Biopesticides at AgResearch

March 2018

Bio-pesticides are being developed at AgResearch to fight pastoral pests.

Biopesticides at AgResearch

The New Zealand pastoral sector is suffering losses caused by endemic pests such as grass grub, manuka beetle, porina, plantain moth and invasive species such as black beetle. Damage caused by these pests is increasing in response to intensification of farming and climate change. Relying on conventional, broad-acting pesticides will soon not be an option for many. 

Scientists at AgResearch, Lincoln are developing pesticides that are toxic only to the target pest, have little or no impact on non-target species, and fewer associated environmental hazards.

Bio-pesticides are natural pesticides made from microorganisms (such as bacteria, viruses, fungi, protozoa and nematodes) or their products. Effective bio-pesticides are needed to control existing pests and diseases, and those emerging as a result of land-use change, farming intensification, climate change and biosecurity breaches.

Global pressure for nil residue produce has led to international withdrawals of many chemical insecticides widely used by New Zealand farmers. The gradual withdrawal of chemical pesticides will leave growers with few or no alternatives to control pests and diseases that can cause major production losses.

The Next-Generation Biopesticides programme is a joint initiative between AgResearch, the Bio-Protection Research Centre and Plant & Food Research, funded by MBIE. It is aiming to develop prototype biopesticides that are capable of rapid knockdown of pests and have multiple modes of action to target pest complexes and prevent development of resistance.

The programme spans fundamental and applied research, and the team is using the latest analytical techniques to discover novel bio pesticides, and develop the best formulation and delivery systems for maintaining their viability.

They are targeting a range of financially damaging pests and diseases including pasture pests such as black beetle, grass grub, porina moth, plantain moth and a range of forage and vegetable pests.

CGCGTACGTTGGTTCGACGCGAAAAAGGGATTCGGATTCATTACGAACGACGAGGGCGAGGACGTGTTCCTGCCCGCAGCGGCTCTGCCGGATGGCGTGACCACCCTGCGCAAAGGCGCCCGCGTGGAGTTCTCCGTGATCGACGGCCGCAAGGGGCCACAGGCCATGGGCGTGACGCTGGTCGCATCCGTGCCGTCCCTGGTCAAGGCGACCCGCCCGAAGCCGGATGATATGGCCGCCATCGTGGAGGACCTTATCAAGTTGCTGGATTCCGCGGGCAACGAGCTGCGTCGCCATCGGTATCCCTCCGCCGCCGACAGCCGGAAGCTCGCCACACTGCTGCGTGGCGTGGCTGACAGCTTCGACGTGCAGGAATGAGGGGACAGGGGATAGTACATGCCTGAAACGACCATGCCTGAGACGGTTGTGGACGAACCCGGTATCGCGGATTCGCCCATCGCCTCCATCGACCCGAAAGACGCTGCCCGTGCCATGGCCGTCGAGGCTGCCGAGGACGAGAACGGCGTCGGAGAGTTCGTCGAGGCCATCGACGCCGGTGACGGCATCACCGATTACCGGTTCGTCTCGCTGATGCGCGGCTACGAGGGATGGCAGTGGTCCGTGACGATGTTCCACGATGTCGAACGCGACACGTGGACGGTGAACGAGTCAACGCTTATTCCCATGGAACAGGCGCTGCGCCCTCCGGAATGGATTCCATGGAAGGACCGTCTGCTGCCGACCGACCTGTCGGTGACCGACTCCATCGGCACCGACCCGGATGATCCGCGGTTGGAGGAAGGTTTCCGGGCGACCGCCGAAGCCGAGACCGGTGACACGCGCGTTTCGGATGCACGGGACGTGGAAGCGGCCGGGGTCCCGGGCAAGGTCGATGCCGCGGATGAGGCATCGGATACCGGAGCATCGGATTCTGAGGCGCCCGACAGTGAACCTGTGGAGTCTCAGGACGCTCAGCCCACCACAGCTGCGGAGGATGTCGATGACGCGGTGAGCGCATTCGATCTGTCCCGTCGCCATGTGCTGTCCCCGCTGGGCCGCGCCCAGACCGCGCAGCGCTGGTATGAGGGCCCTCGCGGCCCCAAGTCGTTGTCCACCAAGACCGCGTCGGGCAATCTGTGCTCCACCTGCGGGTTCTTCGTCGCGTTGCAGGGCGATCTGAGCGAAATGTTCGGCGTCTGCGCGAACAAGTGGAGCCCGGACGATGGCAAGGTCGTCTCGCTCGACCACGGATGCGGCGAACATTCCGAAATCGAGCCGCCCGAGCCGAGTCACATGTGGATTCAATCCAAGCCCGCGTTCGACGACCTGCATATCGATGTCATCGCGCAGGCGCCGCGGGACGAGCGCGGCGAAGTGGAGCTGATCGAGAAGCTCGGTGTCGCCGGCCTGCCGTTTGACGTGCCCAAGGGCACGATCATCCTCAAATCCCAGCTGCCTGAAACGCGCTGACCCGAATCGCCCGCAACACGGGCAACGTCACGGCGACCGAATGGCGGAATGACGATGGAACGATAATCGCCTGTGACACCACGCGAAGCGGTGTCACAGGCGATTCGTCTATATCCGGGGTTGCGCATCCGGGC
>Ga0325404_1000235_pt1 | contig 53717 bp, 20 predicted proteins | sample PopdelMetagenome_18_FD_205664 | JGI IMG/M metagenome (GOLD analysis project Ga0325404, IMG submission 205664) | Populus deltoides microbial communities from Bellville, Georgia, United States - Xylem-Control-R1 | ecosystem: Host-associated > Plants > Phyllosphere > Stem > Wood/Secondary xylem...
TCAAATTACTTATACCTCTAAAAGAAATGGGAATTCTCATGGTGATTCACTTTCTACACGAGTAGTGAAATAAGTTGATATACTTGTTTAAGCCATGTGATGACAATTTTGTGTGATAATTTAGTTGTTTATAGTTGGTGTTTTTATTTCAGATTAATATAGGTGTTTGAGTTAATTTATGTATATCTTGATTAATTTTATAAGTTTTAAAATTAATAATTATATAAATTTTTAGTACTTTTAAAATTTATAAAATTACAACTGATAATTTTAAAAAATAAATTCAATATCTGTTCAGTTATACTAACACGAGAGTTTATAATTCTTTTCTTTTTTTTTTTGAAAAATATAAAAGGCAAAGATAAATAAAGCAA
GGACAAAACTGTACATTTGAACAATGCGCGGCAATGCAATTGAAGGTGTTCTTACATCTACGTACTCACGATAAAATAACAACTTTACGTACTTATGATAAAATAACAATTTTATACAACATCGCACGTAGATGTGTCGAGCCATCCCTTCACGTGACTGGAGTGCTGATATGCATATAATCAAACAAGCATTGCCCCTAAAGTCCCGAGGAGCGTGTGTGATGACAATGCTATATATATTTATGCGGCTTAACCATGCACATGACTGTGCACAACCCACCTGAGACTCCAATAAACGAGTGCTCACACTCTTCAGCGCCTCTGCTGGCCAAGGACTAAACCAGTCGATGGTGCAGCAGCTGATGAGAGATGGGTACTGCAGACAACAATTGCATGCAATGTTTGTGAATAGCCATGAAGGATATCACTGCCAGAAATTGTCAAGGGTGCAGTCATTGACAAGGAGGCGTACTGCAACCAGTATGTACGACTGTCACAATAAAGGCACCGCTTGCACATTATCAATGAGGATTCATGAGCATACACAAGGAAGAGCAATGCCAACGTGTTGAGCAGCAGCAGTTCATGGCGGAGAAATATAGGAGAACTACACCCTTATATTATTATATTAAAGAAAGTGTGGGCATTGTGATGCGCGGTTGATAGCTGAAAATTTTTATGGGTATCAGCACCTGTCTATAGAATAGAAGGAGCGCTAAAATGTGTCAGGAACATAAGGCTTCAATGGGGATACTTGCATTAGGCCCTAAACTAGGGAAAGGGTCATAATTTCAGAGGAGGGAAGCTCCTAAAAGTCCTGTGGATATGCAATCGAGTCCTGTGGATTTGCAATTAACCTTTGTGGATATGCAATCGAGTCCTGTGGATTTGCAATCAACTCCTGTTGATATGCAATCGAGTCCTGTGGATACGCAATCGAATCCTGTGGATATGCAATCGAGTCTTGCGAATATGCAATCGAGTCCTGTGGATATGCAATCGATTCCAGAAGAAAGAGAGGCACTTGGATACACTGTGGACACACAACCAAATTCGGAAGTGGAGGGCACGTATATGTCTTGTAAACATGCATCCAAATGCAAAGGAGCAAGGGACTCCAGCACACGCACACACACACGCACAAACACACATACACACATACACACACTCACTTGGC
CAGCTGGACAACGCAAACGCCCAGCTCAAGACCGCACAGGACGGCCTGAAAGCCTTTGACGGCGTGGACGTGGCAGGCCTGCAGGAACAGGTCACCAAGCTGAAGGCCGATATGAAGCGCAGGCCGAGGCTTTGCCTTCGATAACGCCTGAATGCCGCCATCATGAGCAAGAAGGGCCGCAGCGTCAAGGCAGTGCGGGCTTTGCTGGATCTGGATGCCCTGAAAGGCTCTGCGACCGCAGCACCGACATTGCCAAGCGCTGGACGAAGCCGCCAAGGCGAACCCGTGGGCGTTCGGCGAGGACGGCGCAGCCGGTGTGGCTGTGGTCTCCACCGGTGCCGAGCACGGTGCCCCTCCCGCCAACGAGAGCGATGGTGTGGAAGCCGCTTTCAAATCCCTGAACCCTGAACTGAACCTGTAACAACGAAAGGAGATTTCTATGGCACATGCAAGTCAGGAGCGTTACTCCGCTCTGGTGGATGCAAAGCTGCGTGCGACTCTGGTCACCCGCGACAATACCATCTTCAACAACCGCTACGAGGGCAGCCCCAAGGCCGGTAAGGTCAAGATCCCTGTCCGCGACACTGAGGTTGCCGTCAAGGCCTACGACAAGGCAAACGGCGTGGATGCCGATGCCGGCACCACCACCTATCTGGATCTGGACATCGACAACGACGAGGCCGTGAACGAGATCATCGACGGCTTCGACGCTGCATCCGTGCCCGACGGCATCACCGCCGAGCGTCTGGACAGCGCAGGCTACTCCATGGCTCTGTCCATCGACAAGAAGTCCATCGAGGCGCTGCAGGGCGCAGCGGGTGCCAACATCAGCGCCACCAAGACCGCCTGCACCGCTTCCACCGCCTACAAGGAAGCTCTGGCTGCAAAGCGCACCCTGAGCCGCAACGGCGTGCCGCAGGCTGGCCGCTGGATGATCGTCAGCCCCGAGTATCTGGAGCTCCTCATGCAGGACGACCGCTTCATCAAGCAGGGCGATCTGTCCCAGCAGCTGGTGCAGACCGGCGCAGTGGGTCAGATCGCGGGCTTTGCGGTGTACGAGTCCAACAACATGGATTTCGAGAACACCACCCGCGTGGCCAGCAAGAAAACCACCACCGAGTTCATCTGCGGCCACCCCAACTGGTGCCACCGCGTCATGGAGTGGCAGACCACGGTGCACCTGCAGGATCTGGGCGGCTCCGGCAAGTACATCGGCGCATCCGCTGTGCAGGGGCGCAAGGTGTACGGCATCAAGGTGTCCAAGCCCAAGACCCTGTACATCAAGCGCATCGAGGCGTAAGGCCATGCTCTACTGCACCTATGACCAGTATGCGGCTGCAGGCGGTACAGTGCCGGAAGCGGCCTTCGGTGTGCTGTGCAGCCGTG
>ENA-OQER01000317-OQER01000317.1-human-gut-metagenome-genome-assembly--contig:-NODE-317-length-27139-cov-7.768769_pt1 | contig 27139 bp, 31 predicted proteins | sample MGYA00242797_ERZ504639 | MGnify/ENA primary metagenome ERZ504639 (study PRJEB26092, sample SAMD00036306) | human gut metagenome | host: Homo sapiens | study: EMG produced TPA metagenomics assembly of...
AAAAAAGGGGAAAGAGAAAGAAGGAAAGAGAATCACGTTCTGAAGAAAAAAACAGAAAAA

Mark Hurst is a senior scientist at AgResearch, Lincoln. His research is focused on isolation and characterisation of insect pathogens, defining their virulence attributes and making sure they are amenable to processes such as cultivation and formulation. Isolates are assessed for their mode of action, environmental persistence and properties such as non-target effects against beneficial organisms.

Work has focused on turning a naturally occurring bacteria Yersinia entomophaga into a biological pesticide that kills black beetle adults and also other pest species such as porina. The product developed in the lab was similar to slug bait and when spread out onto a paddock beetles were killed within a few days.

The second bacteria called Serratia proteamaculans has high activity against two New Zealand pasture pests: grass grub and manuka beetle. Trials have shown the bacteria to have similar efficacy as the chemical alternatives.

To apply these technologies, the biopesticides need to be cultured and processed into one of several forms tailored to fit with a particular landscape and/or insect type, these include biopolymers, seed coat, baits and granules, that are able to be either sprayed, broadcast or drilled across paddocks.

Sarah Mansfield is an entomologist at AgResearch with a research focus on biological control and is part of the team working on bio pesticides. Among her particular areas of interest are black beetle, grass grubs and manuka beetle.

Grass grub is New Zealand’s most damaging native pasture pest. Adult grass grub beetles fly at dusk in spring and early summer. They are often attracted to light. The beetles live for a few weeks and mate – with the females laying eggs 100- 150mm under the soil. As they grow the grubs attack the roots of the pasture during late summer through to autumn.

Manuka beetle is generally considered to be a minor pest – but in the right conditions it can cause damage similar to grass grub. They can lay their eggs in soil up to a depth of 10cm. The grubs are similar to grass grub although smaller in size and often mistaken for them.

Another pest on the radar for a bio pesticide is black beetle. It is a pasture pest in the upper north island and found also in the Waikato, Bay of Plenty, Taranaki and Hawkes Bay. Larvae damage the roots of grass in summer while adults can cause damage in autumn and spring. Black beetle grubs are sometimes confused with grass grubs. Black beetle grubs grow up to 2.5cm and are not present in winter, whereas grass grub are smaller, around 1cm long in February, and only grow large in late autumn.

Bio pesticides offer different modes of action from conventional pesticides so using them efficiently requires specific user knowledge on the agent and the target pest. This also means farmers need to know when to use it, what the rates should be, and the time between applications.

Use also requires an exact identification of the pest and an understanding that they may not work as quickly on a pest as a chemical will. Efficacy may also be affected by the overall health of the soil. As well, farmers need to be aware that they are dealing with a live organism, so correct storage (for example in a cool environment) will have an impact on the life on the bio-pesticide.